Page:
The recent news of the potential alliance brewing between Ford and Volkswagen seems like a novel idea. But what if I told you it was already tried long ago?
Come along, we’re taking a trip to Versailles.
Ford likes to use Versailles as a model name. It used Versailles in the 1950s in Europe, where the sedan was a rebadge of the Simca Vedette in places where Simca cars were not popular. Ford used the name again in the Malaise Era, when it brought forth the fantastic new Lincoln Versailles — based on the equally fantastic Ford Granada family sedan (which was just like a Mercedes, you know). Most recently, the Versailles lettering was applied to a Brazilian-market series of family cars which were actually Volkswagens.
The new Versailles model was a much-needed replacement for Ford’s Del Rey, which had been on offer in Brazil and surrounding markets since 1981. Much like the potential upcoming alliance, Ford produced the Del Rey domestically within Brazil, then decided to change course. In the late 1980s, amid a very poor Brazilian economy, Ford telephoned Volkswagen.
It was a marriage of convenience. Volkswagen, like Ford, already had large-scale production facilities within Brazil. The two companies decided it would be easier to cooperate via a joint venture rather than duke it out during struggling times, as both of them produced full lines for the same customer. AutoLatina was formed. VW’s Brazilian arm had a controlling interest of 51 percent, and Ford Brazil held the remaining 49 percent. The two companies would split responsibilities for product lines. Volkswagen took charge of the passenger cars, while Ford handled the trucks.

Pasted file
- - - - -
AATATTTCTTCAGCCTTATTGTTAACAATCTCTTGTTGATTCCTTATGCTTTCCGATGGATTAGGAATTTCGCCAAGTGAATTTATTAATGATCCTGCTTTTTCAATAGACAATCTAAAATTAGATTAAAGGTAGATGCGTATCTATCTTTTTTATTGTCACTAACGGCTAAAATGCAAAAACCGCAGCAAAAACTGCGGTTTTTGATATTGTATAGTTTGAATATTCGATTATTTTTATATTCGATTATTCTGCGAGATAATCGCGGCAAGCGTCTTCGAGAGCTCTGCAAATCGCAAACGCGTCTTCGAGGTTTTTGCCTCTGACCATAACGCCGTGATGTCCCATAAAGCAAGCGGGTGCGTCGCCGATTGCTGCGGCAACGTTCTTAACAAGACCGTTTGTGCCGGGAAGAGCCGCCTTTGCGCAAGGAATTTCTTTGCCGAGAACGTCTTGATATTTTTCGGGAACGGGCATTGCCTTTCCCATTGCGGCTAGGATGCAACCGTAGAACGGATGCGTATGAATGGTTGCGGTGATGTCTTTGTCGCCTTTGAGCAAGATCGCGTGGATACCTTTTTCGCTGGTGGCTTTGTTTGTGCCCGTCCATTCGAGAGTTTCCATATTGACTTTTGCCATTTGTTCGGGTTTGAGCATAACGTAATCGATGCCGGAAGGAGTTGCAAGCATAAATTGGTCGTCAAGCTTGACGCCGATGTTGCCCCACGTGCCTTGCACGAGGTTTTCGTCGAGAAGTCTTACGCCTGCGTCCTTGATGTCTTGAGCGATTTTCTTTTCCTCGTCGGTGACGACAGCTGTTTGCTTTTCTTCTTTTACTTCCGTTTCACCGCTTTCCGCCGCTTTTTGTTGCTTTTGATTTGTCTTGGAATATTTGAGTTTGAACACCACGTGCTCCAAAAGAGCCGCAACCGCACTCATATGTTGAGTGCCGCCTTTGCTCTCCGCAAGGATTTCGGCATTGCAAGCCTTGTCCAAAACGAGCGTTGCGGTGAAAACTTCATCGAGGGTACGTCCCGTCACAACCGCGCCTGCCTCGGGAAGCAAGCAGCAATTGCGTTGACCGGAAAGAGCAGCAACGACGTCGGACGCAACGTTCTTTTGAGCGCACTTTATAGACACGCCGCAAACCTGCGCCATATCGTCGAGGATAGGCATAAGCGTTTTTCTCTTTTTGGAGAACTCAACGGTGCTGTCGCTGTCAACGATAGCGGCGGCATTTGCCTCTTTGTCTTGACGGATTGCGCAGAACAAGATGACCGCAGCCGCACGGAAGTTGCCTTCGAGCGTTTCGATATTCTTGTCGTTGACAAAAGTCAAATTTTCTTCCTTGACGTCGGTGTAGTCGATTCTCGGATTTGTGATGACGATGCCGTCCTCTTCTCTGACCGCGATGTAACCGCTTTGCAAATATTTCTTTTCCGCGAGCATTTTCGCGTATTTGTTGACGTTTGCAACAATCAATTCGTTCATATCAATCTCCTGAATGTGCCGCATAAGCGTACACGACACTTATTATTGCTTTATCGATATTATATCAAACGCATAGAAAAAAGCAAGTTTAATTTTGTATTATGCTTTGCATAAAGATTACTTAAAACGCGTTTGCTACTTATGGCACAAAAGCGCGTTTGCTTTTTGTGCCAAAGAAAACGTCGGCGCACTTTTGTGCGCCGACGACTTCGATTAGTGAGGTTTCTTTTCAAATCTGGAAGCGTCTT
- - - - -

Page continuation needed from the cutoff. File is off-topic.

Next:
Headlining the Ford sedan offerings from AutoLatina was the Versailles.
Starting with the Volkswagen Quantum (which Americans called Passat), the Versailles four-door sedan was accompanied by the Royale model, which was a three-door wagon. The cars were ready for sale in 1992 after a bit of badge swapping and front- and rear-end modifications. The Versailles and others were sold at Brazilian Ford dealers, while Volkswagen dealers down the road carried their range of (nearly identical) Quantum offerings.
Despite the joint effort, both companies saw a loss of market share by the mid-90s. It just wasn’t going to work. 1996 would be the last model year for the Versailles and its brethren, as the AutoLatina partnership dissolved some time in 1995.
Today’s Rare Ride is located in Brazil. It’s a top trim Ghia model, with a 2.0-liter inline-four Volkswagen engine and an automatic transmission. With a little over 79,000 miles on the odometer, a heckblende, and lace alloys, the Versailles Ghia asks $4,368 USD.